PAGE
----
The concept of civilization was for a long time defined in terms of the presence or absence of what was considered to be key elements, such as writing. It is now generally accepted that civilization can exist without the presence of writing, which Gordon Childe had taken for the one ingredient that usually marked the turning point (Childe 1950, quoted in Connah 1987: 7). Many scholars have made the point that these definitions were based on a limited knowledge of other parts of the world, especially Africa.
Like civilization, the concept of urbanization has for a long time been pervaded by Western representations. Common to most of the early theories about the nature of a town or city is the belief that the existence of an agricultural population, a mercantile class, and writing were a prerequisite. Also considered as necessary was the idea that the settlement had to perform the functions of a religious and an administrative center, capable of mobilizing a massive labor force for monumental architecture and the accumulation of wealth (Hassan 1993; R.McIntosh, this volume; O'Connor 1993).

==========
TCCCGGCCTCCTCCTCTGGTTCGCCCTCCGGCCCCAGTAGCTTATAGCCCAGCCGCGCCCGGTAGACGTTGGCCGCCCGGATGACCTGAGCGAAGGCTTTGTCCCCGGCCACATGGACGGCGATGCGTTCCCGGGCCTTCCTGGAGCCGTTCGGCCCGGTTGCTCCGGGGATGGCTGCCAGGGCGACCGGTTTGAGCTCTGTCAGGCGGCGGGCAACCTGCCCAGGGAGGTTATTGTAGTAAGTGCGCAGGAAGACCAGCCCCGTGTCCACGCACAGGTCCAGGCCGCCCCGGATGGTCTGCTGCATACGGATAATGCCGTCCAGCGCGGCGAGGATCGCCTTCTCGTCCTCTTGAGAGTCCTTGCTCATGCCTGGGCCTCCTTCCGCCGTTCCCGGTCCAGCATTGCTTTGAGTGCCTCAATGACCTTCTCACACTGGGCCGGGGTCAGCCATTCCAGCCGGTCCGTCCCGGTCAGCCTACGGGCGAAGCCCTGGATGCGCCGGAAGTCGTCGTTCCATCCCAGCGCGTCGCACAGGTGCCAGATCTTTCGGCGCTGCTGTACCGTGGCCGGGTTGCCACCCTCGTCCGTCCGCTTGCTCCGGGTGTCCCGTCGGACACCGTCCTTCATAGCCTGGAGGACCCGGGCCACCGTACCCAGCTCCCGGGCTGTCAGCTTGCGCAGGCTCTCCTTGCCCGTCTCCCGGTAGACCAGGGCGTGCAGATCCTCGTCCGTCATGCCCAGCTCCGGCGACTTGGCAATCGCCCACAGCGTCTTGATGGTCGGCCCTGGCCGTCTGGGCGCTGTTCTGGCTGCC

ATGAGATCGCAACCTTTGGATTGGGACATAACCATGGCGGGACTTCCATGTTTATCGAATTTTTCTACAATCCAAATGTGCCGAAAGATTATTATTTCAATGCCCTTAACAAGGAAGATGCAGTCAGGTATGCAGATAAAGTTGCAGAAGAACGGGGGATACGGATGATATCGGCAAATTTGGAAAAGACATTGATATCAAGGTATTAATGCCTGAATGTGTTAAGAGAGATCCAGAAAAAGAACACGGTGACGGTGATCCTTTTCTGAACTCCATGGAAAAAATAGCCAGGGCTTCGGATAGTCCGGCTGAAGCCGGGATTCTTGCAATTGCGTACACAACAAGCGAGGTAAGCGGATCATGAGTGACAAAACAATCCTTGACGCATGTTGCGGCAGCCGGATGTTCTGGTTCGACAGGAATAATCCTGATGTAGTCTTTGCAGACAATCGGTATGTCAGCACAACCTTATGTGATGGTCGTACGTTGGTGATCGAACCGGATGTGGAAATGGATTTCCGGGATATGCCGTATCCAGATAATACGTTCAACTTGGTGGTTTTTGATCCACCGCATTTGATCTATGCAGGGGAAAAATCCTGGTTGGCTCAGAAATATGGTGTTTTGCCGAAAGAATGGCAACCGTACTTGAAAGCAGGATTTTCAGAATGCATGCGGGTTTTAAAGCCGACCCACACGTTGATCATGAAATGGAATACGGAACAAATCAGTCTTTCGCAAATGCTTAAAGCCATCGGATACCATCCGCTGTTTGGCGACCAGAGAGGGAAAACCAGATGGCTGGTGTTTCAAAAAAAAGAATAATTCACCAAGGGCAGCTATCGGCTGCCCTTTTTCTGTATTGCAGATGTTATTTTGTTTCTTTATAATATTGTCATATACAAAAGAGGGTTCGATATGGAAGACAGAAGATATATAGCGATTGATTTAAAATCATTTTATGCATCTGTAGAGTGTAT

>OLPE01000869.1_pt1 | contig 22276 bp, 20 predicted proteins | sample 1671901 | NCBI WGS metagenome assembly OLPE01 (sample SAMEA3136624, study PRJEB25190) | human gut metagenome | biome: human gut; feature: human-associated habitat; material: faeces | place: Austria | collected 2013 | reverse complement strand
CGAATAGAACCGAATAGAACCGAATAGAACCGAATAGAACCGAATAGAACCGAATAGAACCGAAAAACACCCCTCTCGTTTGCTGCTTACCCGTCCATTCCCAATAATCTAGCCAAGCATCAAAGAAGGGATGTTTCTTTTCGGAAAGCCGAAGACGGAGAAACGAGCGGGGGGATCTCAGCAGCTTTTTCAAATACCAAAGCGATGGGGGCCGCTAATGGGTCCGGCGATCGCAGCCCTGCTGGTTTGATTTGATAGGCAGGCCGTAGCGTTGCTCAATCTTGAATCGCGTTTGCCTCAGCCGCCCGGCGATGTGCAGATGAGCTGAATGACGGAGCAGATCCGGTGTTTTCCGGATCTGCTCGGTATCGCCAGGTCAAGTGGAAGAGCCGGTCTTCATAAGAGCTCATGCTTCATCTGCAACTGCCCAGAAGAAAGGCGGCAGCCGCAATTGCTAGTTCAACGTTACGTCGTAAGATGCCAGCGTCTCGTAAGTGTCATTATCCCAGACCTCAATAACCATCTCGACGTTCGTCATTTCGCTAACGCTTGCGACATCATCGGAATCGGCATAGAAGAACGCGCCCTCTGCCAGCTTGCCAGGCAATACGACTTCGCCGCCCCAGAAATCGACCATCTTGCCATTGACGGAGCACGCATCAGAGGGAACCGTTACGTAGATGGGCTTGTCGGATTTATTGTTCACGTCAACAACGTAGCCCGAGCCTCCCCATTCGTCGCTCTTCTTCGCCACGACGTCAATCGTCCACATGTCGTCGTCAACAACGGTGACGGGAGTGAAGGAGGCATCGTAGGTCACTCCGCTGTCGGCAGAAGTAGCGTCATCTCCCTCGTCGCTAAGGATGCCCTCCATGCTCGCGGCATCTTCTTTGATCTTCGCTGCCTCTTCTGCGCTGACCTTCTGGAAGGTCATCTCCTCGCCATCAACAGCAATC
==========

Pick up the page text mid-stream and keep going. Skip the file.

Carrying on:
Long-distance trade and religion have indeed influenced the growth of towns in some parts of the world. The rise of the mercantile towns of East Africa, for example, was influenced by Portuguese and Arab trade during the sixteenth and se venteenth centuries. Similarly, the Islamic towns of North Africa, with their sultanates, mosques, Islamic schools, and wall enclosures, testify to strong Islamic influence in this part of the continent prior to European colonization.